Using a Medela Symphony Breast Pump and Parts
Our baby was born 11 weeks early and required long term hospitalization in a neonatal unit. I planned to breastfeed her, so to get started, I rented a Medela Symphony breast pump from the hospital to express milk for her until she was mature enough to breastfeed on her own.
I delivered her by emergency c-section, but I was able to begin pumping the day after she was born. The lactation department of the hospital brought the double electric pump along with the basic parts kit which included:
- 2 breast shields
- 2 connector pieces
- 2 yellow valves & membranes
Start by washing your hands thoroughly. All parts need to be sterilized, and it is a good idea to sterilize the surface you’re working on. I like to use a sani-wipe or alcohol wipe to make sure the pump surfaces are clean. There is a button on top of the pump that opens the lid to attach the caps connected to the clear tubes. Press on the caps and close the lid. The tubes can just dangle for a minute while you prep your bottles.
The yellow valves have little white flexible membranes that help create the vacuum seal. Attach the yellow valve to the inside of the connector piece. Tightly screw the connector piece to a fresh, sterile bottle. Repeat for the other side. The breast shield attaches to the top of the connector piece. The shield is placed directly against the skin. A lactation consultant can help size you for the shields—they come in several sizes. You can also mix/match the shields if you have one breast larger than the other.
I use a hands free pumping bra top so I can pump both sides and not have to hold the shields in place. Medela’s top is compatible with all of their pumps and accessories. Slip the ends of the shields through the openings in the top, press firmly against your skin, attach the bottles, and start the pump. You can adjust the suction to your comfort level.
Hands Free Pumping Bra
My pump has 2 cycles—the first is a fast suction pattern that transitions to a regular let down suction pattern. You can skip the first cycle if you prefer to hand express to start. Pump for 15-20 minutes, every 3 hours. Never go longer than 4 hours because you risk painful engorgement or blocked milk ducts. Establishing a schedule will help keep you on track and will help increase your milk supply.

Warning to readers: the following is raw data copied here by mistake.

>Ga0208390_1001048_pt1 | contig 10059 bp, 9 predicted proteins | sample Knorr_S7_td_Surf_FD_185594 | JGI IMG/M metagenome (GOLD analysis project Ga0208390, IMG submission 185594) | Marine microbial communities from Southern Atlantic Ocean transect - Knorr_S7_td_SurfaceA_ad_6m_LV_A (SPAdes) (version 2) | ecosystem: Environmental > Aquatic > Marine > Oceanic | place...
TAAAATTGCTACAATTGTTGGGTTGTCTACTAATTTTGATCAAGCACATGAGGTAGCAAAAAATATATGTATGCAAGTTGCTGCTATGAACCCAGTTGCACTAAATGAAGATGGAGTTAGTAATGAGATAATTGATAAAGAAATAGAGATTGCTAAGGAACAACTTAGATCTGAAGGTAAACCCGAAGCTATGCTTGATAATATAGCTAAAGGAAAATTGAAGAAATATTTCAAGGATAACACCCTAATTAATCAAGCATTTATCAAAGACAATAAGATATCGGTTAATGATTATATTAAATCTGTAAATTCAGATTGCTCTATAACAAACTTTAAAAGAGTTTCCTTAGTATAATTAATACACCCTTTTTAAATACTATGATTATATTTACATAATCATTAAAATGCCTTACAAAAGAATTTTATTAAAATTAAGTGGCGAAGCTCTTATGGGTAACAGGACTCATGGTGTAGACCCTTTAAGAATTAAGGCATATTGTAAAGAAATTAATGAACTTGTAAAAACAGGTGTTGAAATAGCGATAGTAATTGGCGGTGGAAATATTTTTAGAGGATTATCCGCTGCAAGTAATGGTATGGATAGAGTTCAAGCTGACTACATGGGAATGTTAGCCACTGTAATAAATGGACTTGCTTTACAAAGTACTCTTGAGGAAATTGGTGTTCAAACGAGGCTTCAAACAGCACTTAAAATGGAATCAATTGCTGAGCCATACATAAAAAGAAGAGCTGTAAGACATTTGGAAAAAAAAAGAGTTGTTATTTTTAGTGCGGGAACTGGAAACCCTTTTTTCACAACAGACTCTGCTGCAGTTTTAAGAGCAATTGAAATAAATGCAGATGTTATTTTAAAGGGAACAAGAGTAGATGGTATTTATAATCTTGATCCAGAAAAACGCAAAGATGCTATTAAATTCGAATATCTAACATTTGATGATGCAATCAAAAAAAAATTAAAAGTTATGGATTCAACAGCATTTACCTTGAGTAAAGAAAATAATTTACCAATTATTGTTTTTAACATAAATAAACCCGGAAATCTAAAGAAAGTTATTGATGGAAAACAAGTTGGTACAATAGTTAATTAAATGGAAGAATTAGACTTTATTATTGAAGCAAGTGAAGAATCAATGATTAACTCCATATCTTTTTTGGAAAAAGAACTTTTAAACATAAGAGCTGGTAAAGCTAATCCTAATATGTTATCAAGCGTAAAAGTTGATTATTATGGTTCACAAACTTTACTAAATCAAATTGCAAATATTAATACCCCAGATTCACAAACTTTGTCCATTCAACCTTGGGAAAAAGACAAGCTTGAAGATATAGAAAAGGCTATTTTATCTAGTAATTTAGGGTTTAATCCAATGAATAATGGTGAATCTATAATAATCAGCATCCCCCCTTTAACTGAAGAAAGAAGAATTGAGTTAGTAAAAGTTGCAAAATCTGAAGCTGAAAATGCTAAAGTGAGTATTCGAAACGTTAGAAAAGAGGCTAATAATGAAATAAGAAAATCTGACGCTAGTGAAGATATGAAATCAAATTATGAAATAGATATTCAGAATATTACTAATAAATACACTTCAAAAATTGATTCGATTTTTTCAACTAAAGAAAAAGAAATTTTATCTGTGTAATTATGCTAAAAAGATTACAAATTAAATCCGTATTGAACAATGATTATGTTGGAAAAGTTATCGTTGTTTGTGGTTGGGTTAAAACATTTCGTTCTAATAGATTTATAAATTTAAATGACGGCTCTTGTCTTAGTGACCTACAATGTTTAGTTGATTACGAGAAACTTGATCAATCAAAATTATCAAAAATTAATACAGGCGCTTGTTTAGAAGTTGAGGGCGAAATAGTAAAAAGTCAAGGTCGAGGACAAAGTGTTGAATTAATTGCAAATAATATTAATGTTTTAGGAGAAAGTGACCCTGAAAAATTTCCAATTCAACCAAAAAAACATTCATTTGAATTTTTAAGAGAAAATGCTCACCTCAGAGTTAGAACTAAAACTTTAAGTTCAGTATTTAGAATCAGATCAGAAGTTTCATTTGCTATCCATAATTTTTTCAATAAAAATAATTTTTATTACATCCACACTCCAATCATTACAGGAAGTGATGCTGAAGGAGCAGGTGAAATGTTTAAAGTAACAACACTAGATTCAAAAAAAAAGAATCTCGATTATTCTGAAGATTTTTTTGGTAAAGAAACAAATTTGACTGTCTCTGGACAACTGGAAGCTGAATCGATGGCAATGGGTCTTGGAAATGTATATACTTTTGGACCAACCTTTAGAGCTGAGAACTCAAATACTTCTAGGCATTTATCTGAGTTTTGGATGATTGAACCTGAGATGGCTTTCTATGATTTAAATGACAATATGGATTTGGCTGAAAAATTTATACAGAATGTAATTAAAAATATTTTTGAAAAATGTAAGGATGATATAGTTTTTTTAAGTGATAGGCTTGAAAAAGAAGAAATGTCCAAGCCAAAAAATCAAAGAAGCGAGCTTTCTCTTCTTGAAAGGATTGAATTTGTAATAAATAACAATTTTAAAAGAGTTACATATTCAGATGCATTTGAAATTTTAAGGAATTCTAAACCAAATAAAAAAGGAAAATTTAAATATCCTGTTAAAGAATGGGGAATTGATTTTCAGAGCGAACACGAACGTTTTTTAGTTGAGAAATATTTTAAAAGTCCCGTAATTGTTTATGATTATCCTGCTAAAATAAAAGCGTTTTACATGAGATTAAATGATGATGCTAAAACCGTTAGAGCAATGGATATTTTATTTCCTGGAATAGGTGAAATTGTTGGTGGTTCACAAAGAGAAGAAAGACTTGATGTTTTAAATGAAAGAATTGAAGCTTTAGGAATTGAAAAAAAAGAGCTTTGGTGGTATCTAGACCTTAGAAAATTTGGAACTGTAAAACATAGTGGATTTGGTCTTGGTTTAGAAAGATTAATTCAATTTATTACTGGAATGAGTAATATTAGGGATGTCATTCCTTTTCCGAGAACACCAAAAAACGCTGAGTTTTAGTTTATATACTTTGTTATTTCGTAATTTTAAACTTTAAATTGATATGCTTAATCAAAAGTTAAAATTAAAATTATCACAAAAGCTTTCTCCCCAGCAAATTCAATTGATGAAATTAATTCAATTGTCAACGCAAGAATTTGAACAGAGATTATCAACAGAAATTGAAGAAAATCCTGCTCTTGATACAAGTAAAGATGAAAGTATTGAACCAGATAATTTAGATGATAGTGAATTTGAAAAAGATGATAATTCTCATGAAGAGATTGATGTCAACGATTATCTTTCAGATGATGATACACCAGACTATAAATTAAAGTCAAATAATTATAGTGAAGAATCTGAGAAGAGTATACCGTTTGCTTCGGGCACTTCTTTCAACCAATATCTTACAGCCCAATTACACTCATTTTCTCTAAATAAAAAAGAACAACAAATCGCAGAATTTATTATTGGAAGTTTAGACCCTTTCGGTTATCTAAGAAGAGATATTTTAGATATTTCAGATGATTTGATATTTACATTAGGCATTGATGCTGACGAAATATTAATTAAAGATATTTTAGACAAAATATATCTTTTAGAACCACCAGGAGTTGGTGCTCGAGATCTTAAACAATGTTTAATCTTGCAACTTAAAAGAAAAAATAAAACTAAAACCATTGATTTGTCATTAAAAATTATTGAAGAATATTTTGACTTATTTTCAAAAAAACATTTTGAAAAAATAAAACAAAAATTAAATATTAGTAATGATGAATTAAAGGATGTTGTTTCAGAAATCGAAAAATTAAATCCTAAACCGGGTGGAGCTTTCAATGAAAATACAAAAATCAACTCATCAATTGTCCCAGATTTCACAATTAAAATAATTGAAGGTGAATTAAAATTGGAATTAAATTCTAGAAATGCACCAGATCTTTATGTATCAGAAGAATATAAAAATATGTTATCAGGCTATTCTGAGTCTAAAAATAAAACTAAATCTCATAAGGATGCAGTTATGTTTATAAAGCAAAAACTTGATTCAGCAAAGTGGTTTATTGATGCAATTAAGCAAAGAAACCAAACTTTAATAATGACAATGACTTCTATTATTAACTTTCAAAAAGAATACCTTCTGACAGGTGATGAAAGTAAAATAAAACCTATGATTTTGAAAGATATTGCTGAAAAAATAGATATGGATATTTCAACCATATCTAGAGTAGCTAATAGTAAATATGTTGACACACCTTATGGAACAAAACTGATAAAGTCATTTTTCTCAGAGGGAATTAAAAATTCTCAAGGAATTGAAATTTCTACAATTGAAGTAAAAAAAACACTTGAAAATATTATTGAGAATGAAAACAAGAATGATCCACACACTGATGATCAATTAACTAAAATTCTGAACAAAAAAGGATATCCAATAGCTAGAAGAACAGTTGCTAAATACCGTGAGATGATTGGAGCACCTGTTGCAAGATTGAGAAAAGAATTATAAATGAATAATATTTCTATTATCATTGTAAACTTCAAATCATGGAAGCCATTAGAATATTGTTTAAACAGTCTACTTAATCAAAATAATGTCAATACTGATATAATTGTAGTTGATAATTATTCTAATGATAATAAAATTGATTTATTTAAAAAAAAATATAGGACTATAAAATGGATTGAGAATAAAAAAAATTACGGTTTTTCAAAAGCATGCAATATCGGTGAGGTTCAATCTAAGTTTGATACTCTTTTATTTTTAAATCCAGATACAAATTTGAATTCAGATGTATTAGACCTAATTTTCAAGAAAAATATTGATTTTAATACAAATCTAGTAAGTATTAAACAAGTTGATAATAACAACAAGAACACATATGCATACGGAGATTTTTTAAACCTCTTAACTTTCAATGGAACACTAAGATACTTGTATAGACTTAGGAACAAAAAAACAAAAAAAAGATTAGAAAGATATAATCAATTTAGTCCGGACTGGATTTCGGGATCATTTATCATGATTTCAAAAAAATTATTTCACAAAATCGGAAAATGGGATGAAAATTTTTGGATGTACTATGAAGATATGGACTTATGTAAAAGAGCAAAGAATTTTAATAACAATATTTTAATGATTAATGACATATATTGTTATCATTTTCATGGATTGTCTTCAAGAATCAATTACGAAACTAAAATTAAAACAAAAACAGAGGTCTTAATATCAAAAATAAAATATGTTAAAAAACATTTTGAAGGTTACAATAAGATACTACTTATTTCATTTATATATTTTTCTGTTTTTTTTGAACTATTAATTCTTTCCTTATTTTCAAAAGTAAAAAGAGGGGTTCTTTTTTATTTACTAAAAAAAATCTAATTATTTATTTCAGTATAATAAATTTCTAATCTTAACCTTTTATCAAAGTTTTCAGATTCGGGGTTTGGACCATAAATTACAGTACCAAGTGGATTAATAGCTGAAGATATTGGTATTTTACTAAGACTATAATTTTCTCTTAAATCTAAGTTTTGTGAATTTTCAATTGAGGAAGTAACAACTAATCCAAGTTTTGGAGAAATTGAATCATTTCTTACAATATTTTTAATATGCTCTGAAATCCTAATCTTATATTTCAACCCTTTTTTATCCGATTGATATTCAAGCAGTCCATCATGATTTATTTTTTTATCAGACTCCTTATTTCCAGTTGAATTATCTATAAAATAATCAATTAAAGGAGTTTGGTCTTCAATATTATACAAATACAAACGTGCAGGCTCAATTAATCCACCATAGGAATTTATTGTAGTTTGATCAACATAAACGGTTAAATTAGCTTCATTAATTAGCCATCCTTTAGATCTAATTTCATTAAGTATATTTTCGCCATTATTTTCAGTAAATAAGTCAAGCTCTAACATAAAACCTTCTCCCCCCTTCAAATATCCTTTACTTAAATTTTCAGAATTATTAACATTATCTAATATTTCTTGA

I’ve found I get much more milk if I don’t look at the bottles or think about pumping. Cover up with a comfortable blanket, watch TV, read, or talk on the phone. Distracting yourself will help you relax, and you will let down milk much easier.
When you are finished pumping, disconnect the bottles. You can combine the bottles into one if it will all fit; this helps save freezer space. Label your milk with the date and time pumped. I keep a journal of the times and the amount expressed so I can follow a schedule and look for changes in my supply.
Wash the shields, connectors, valves and membranes in hot, soapy water. Allow pieces to air dry completely before the next use. The best advice I received was to buy a couple of sets of parts. I have two sets for home and one I keep at the hospital. To make late night pumping easier, I go ahead and prep the bottles and have them connected so all I have to do is put on the shields, connect the bottles, and pump. You can also save time by not having to immediately wash the parts by having a back up set.
All parts should be sterilized once a day. Medela makes a steam bag that you put the parts in and microwave for just over a minute. Otherwise, you have to boil the parts. Sterilized parts can be sealed in zip top bags until they’re ready for use. Bottles can be washed in the top rack of the dishwasher.
If you notice water or milk in your tubing, disconnect and thoroughly wash with soap and water. Running a few drops of rubbing alcohol through the clean tubing helps to dry them.